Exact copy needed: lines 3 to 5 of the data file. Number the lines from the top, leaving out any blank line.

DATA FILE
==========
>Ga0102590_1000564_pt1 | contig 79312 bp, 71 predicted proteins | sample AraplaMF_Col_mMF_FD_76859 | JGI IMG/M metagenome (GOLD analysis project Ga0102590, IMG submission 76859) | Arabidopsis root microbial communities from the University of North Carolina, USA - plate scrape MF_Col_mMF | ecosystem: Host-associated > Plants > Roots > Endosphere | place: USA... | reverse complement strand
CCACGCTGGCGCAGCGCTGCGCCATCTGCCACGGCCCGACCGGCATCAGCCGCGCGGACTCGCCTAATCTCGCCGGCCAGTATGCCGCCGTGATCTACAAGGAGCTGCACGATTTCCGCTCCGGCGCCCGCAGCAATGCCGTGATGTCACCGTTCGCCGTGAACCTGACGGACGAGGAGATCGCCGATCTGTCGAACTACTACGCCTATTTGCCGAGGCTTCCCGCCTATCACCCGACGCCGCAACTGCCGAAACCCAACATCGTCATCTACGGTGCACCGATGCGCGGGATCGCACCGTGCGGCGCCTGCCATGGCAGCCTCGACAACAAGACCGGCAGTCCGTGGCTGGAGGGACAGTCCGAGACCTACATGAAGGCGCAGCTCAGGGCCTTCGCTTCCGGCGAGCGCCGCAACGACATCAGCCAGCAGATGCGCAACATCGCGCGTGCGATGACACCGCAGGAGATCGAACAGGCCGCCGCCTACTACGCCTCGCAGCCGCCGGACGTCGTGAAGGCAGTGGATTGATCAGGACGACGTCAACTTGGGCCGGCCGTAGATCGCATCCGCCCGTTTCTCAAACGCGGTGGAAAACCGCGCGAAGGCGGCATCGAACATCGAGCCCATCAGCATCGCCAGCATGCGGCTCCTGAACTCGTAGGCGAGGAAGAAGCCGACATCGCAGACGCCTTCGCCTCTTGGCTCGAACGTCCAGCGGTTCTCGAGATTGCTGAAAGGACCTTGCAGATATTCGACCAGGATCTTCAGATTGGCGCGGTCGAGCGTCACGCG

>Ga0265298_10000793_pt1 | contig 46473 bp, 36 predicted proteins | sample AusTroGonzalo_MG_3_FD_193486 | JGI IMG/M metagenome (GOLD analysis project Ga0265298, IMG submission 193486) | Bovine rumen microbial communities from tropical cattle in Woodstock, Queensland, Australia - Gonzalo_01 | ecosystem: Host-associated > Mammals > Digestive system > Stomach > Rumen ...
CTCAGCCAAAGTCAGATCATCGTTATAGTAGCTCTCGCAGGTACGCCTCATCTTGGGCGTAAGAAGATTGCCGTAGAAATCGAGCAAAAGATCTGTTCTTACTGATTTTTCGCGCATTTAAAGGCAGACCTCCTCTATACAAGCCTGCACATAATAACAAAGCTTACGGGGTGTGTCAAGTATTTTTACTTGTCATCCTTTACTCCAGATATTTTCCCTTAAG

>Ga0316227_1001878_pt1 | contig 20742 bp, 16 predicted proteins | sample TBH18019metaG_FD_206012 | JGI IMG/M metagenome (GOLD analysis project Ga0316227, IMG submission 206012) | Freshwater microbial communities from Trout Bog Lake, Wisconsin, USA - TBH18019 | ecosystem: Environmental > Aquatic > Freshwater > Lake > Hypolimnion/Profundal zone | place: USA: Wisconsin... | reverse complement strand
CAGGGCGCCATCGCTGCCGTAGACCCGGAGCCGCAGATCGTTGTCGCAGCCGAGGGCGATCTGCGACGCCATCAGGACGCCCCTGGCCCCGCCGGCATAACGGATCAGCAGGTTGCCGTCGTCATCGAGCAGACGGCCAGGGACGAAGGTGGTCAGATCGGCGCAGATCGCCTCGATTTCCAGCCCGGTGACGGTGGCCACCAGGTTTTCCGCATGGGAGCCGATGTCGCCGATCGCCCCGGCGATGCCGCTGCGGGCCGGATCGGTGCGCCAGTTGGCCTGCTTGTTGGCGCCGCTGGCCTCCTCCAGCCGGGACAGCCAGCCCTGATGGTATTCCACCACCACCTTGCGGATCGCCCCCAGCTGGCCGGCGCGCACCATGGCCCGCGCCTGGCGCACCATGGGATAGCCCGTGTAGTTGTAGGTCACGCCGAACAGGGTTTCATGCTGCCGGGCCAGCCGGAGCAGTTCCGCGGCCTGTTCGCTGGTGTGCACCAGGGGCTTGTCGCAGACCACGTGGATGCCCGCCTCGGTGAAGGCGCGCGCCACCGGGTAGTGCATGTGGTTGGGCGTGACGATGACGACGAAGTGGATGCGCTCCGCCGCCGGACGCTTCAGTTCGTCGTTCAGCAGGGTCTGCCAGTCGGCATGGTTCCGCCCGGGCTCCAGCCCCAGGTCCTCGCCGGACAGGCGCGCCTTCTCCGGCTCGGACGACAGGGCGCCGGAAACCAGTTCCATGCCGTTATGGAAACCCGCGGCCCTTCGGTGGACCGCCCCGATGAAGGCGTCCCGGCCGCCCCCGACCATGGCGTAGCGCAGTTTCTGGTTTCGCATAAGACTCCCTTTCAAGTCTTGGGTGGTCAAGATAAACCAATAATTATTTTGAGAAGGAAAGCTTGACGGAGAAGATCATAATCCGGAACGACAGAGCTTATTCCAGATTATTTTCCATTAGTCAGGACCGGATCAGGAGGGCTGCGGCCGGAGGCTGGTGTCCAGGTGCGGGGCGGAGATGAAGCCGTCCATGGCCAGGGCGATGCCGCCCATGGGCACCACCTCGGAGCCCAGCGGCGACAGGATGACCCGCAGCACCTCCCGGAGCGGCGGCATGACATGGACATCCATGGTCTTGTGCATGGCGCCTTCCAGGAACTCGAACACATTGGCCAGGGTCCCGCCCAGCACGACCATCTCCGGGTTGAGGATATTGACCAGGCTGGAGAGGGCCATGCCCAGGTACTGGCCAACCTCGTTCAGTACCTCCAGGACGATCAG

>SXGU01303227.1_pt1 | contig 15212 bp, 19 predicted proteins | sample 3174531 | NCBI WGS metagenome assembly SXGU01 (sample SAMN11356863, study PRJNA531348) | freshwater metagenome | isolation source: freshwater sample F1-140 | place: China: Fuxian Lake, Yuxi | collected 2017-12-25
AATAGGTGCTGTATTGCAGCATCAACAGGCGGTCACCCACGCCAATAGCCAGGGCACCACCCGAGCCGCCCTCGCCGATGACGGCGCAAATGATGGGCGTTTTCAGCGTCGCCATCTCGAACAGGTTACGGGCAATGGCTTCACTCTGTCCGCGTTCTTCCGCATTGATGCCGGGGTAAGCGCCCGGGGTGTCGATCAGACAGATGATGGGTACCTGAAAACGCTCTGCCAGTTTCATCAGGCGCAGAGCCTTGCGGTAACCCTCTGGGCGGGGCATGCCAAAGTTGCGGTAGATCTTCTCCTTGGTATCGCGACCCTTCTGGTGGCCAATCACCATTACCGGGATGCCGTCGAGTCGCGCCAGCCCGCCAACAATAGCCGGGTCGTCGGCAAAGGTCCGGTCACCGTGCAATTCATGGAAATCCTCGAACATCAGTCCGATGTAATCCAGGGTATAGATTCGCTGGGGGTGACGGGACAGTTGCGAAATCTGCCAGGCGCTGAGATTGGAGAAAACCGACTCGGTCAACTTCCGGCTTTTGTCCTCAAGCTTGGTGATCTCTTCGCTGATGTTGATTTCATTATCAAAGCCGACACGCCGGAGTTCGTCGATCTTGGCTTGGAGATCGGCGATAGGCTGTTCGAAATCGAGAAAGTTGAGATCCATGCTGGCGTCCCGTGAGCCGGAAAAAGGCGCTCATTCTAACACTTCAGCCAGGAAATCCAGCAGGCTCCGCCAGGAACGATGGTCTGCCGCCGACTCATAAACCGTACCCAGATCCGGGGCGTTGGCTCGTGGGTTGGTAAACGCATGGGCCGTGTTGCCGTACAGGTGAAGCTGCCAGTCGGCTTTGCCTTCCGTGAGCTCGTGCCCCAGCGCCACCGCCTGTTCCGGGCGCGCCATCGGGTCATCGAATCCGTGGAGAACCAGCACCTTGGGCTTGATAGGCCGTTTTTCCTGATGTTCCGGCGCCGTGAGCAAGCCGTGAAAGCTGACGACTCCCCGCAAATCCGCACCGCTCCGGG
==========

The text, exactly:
>Ga0265298_10000793_pt1 | contig 46473 bp, 36 predicted proteins | sample AusTroGonzalo_MG_3_FD_193486 | JGI IMG/M metagenome (GOLD analysis project Ga0265298, IMG submission 193486) | Bovine rumen microbial communities from tropical cattle in Woodstock, Queensland, Australia - Gonzalo_01 | ecosystem: Host-associated > Mammals > Digestive system > Stomach > Rumen ...
CTCAGCCAAAGTCAGATCATCGTTATAGTAGCTCTCGCAGGTACGCCTCATCTTGGGCGTAAGAAGATTGCCGTAGAAATCGAGCAAAAGATCTGTTCTTACTGATTTTTCGCGCATTTAAAGGCAGACCTCCTCTATACAAGCCTGCACATAATAACAAAGCTTACGGGGTGTGTCAAGTATTTTTACTTGTCATCCTTTACTCCAGATATTTTCCCTTAAG

>Ga0316227_1001878_pt1 | contig 20742 bp, 16 predicted proteins | sample TBH18019metaG_FD_206012 | JGI IMG/M metagenome (GOLD analysis project Ga0316227, IMG submission 206012) | Freshwater microbial communities from Trout Bog Lake, Wisconsin, USA - TBH18019 | ecosystem: Environmental > Aquatic > Freshwater > Lake > Hypolimnion/Profundal zone | place: USA: Wisconsin... | reverse complement strand